By Jerome Cohen
Chinese leader Xi Jinping’s remarks on the South China Sea (SCS) on Saturday morning in Singapore have been under-analyzed. The rest of his day, spent with Taiwan’s President Ma Ying-jeou, has distracted people from the more immediate challenge of the SCS.
Simon Winchester’s op-ed in New York Times helps us to regain focus. But what I find so infuriating is his assumption that the US is faced with a choice of either acceding to China’s “stealthy seizure of scores of barely visible islets and atolls “ or challenging its “admirable cunning” and “purloining” through risky gunboat diplomacy. No mention at all of the obvious option of challenging China’s actions and its vague but broad claims before the international legal tribunals of impartial experts established to settle disputed claims in a peaceful, civilized manner.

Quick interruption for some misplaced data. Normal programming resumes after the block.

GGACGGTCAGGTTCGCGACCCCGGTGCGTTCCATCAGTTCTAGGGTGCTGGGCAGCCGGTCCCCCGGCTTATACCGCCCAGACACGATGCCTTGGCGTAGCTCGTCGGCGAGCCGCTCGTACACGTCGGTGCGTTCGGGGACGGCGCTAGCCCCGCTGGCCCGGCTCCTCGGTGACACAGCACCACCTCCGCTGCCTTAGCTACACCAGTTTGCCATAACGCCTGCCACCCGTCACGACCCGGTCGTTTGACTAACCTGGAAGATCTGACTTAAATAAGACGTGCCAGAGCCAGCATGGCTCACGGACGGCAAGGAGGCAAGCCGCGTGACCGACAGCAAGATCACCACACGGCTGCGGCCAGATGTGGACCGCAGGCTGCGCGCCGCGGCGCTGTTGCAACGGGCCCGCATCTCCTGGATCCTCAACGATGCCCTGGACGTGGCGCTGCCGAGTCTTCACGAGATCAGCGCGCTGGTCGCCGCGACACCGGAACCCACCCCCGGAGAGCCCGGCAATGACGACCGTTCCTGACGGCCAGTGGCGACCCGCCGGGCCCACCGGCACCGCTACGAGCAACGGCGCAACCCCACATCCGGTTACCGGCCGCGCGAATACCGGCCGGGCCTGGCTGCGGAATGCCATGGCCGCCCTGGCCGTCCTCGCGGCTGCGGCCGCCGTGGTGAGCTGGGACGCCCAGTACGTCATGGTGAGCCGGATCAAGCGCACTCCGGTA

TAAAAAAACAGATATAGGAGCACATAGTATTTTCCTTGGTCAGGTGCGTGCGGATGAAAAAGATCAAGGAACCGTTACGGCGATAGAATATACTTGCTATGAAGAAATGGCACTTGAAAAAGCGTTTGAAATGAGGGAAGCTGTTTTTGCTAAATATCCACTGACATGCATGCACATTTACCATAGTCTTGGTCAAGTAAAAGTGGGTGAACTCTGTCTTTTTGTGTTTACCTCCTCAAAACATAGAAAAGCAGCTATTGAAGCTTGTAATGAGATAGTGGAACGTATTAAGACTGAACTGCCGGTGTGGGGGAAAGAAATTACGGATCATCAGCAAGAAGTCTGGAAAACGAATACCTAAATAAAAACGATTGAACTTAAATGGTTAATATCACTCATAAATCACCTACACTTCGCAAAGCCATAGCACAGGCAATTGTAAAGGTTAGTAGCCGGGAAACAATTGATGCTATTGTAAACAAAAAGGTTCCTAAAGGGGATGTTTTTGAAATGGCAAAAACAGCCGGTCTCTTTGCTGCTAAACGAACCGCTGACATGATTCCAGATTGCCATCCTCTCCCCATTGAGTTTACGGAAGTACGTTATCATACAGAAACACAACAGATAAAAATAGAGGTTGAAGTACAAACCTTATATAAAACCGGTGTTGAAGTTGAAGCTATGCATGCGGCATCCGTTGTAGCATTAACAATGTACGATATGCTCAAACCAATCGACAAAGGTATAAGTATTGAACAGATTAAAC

Bravo for the Philippines, whose arbitration against China, which the PRC fears and rejects, is gradually approaching a climax that will shake up the current scene. As Manila has made clear, international legal institutions are the last resort of the weak against the strong.
Why can’t the great powers and their policymakers and commentators appreciate that international tribunals can prove very useful in resolving or at least shrinking many potentially dangerous disputes? Modi’s surprisingly wise acceptance of the arbitration decision largely favoring Bangladesh over India in their Bay of Bengal dispute is another illustration worth study. That is the way to keep the peace in hotly-contested areas.